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Viability of 3-D printing semiconductors of Zinc Antimonide in transistors

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Revision as of 23:22, 15 October 2013 by M.Knudsen (Talk | Contributions) (Method of Printing Transistors)

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Asi.png This page was part of a project for MY3701 -- an MTU class on semiconductors.

This page is now open edit -- please fix mistakes or feel free to leave comments using the discussion tab.


Introduction

Our team is trying to develop a way to print a Zinc Antimonide (ZnSb) semiconductor transistor.

Background

  • Team
  • Brief description of the semiconductor material with a link to the manufacturer(s) or suppliers

Benefits of 3D Printing

The core benefit of using the 3D printing approach of electronic device creation is the flexibility that is inherent to the process. Provided suitable materials and schematics are available it is possible to build any combination of devices. The transistor is a small but very potent part of this flexibility. Once a suitable transistor is designed, numerous electronic circuits of interest can then be fabricated such as logic gates, amplifying circuits and device control switches. Not only can these devices be created, they can be scaled to suit specific needs.

It would be possible then for a suitably equipped 3D printer to not only be able to print "smart" parts that could electronically interface with each other, but to also build control circuits used to run the printers. Some applications could include building control board for running newer versions of 3D printers that not only handle the operational control functions of running stepper motors and controlling current to the extrusion head, but also sensing capabilities that could be directly integrated into the components used to build the printers. integrating sensing circuits into printed components would allow for feedback signals that could permit higher quality parts to be printed with less waste due to part scrapping.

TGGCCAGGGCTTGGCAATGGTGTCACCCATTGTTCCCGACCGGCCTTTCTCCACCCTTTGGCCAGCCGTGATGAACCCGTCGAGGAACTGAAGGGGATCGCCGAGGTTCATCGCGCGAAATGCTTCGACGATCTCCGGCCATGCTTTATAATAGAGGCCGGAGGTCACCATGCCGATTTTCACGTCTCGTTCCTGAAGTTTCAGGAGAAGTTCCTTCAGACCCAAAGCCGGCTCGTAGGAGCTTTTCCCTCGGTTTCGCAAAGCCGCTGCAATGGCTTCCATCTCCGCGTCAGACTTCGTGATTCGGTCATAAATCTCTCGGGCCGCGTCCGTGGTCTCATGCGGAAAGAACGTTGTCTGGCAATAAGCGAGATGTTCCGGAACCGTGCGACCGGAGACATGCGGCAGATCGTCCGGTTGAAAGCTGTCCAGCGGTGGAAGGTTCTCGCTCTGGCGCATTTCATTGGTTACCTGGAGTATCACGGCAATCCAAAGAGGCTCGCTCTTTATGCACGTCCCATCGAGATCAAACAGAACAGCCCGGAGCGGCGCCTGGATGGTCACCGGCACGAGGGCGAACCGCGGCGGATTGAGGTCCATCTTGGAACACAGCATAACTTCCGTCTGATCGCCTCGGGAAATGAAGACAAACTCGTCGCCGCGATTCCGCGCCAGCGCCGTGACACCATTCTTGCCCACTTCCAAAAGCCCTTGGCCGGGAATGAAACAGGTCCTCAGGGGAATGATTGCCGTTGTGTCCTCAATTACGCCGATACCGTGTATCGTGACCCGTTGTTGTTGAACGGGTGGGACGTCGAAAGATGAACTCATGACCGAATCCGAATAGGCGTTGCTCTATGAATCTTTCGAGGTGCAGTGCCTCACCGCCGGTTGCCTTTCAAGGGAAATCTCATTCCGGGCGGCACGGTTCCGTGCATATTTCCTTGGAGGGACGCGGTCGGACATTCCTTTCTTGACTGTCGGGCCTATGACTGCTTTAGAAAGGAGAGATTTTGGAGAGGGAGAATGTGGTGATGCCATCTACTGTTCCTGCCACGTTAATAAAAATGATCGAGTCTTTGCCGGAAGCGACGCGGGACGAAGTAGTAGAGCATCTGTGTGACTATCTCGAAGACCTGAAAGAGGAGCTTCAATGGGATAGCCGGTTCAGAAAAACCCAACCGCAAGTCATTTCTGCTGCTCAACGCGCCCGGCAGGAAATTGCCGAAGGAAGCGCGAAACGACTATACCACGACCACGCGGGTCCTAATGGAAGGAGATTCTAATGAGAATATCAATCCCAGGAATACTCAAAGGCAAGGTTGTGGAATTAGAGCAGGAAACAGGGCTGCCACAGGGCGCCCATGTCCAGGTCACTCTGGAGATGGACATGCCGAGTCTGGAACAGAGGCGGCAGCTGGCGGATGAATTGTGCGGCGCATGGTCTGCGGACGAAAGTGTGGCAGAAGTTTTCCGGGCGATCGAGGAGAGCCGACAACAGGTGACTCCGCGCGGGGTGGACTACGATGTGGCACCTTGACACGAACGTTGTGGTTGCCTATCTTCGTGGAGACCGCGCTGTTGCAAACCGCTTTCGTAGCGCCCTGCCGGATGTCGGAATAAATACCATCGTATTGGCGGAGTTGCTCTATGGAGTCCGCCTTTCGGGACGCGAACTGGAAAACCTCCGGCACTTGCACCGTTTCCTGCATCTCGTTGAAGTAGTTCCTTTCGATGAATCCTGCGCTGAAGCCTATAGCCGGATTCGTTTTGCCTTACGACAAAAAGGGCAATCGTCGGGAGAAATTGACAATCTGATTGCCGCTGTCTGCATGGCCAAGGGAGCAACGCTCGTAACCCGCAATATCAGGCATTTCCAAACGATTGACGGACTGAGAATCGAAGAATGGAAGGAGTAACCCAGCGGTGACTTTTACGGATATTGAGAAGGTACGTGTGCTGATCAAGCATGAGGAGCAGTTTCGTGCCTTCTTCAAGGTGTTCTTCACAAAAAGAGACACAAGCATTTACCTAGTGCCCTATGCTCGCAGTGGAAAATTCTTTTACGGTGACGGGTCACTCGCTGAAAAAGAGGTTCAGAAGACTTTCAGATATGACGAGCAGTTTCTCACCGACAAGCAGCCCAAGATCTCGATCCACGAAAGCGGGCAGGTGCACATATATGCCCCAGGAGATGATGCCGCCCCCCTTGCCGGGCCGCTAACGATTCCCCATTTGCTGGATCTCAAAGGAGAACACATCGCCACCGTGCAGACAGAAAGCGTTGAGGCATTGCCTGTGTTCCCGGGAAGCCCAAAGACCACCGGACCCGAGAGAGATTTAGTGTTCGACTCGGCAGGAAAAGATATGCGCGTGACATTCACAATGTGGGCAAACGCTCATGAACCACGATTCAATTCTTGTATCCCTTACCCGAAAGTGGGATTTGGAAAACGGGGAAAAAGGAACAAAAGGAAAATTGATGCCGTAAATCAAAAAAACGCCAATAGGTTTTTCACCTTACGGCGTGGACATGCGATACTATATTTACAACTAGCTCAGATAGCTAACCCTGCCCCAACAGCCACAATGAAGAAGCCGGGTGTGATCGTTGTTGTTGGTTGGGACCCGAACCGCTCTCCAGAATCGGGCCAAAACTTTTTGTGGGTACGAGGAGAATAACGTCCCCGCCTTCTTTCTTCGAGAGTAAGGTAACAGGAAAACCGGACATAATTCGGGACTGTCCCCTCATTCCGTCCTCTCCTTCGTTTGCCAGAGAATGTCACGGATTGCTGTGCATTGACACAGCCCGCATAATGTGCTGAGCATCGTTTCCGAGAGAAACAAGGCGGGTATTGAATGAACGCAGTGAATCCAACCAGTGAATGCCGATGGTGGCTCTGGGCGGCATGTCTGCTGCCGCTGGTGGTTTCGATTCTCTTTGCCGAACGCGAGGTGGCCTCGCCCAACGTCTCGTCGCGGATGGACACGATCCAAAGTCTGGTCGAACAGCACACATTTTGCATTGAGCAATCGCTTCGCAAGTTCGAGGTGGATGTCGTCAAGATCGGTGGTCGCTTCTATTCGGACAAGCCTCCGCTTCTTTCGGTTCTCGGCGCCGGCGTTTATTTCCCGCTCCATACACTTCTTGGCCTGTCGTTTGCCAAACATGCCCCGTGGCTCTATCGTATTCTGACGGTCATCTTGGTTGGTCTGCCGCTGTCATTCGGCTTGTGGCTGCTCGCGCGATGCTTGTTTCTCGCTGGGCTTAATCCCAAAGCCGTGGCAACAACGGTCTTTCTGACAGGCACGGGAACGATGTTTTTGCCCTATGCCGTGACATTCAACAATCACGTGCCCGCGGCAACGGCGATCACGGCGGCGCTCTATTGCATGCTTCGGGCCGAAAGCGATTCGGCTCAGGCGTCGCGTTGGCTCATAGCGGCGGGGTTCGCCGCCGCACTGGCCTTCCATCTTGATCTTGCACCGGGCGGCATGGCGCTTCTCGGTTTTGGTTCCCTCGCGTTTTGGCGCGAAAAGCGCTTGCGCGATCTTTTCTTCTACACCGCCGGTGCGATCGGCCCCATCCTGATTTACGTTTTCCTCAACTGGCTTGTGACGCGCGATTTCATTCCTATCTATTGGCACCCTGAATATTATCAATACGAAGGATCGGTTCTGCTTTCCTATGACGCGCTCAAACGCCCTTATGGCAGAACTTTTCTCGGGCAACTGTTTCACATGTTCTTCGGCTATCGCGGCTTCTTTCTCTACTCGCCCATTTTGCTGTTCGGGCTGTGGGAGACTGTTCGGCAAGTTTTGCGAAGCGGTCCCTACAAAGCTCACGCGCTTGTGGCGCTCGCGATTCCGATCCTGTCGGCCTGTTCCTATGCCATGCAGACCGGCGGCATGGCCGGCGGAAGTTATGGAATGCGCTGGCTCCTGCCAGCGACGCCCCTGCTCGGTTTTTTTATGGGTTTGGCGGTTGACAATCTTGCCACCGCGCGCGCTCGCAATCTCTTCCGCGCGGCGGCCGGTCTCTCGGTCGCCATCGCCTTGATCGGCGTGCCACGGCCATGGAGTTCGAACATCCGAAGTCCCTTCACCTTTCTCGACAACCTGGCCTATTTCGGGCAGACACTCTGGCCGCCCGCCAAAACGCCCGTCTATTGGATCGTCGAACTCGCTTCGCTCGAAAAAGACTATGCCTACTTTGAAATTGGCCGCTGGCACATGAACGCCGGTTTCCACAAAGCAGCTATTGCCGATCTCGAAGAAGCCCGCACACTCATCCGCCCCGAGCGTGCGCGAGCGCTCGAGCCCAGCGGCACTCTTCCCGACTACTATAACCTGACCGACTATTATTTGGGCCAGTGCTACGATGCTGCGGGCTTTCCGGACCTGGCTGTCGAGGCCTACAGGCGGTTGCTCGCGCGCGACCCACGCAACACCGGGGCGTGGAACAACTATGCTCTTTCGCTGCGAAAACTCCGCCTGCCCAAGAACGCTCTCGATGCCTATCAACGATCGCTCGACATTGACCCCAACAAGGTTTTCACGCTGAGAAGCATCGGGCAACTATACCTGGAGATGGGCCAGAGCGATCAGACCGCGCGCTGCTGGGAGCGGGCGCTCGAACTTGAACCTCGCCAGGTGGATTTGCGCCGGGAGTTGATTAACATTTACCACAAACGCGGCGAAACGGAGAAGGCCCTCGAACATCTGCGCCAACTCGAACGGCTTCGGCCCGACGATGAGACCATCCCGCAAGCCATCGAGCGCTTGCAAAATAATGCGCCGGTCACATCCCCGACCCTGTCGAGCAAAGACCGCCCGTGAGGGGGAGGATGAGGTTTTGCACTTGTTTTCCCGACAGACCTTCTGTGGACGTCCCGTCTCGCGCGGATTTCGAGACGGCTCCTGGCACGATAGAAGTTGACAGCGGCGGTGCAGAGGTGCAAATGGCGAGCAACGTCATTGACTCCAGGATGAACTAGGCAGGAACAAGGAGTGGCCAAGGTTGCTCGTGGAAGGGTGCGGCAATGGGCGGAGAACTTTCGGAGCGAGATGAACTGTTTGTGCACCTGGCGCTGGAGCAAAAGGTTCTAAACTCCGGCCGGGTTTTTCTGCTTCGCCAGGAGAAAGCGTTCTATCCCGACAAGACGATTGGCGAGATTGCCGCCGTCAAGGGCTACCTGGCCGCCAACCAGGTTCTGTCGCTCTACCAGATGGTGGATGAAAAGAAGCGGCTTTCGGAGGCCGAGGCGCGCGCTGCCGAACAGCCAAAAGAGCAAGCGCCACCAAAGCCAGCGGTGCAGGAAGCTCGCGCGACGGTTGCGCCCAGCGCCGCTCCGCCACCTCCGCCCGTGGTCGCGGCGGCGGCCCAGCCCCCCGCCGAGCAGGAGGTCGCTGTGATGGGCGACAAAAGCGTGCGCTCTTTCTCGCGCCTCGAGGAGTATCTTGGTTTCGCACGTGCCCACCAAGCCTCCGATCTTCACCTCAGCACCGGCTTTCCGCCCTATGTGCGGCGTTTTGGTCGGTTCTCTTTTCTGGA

Method of Printing Transistors

The bulk of the 3D printed part can be constructed using traditional extrusion methods to build up the surfaces and component as desired. The printing of the transistor and associated trace leads would require the creation of a flat smooth surface. To achieve this desired surface after creating the plane where the transistor is to be located, several layers of polyurethane should be used to fill in small surface defects left behind by previous passes with the extrusion head.

The simplest solution to applying the polyurethane is to use a modified Ink-Jet printing cartridge. The purpose of the inkjet head is to provide a controllable fine droplet pattern similar to that achieved by a spray head used for coating surfaces with polyurethane. The layers should be applied in successive passes avoiding delays between each layer to ensure that the layers fully bond to each other and to allow the liquid polyurethane to "float" the surface to achieve as smooth and flat a surface as desired. Because the method relies on the polyurethane to "float" the surface, the applying of transistors is limited to work in the flat plane that is normal to the pull of gravity. This will require some care in the setup of the printer itself as the liquid polyurethane may tend to run if applied to a surface that is not flat. This may be somewhat controlled by building up an extruded dam of material prior to applying the polyurethane.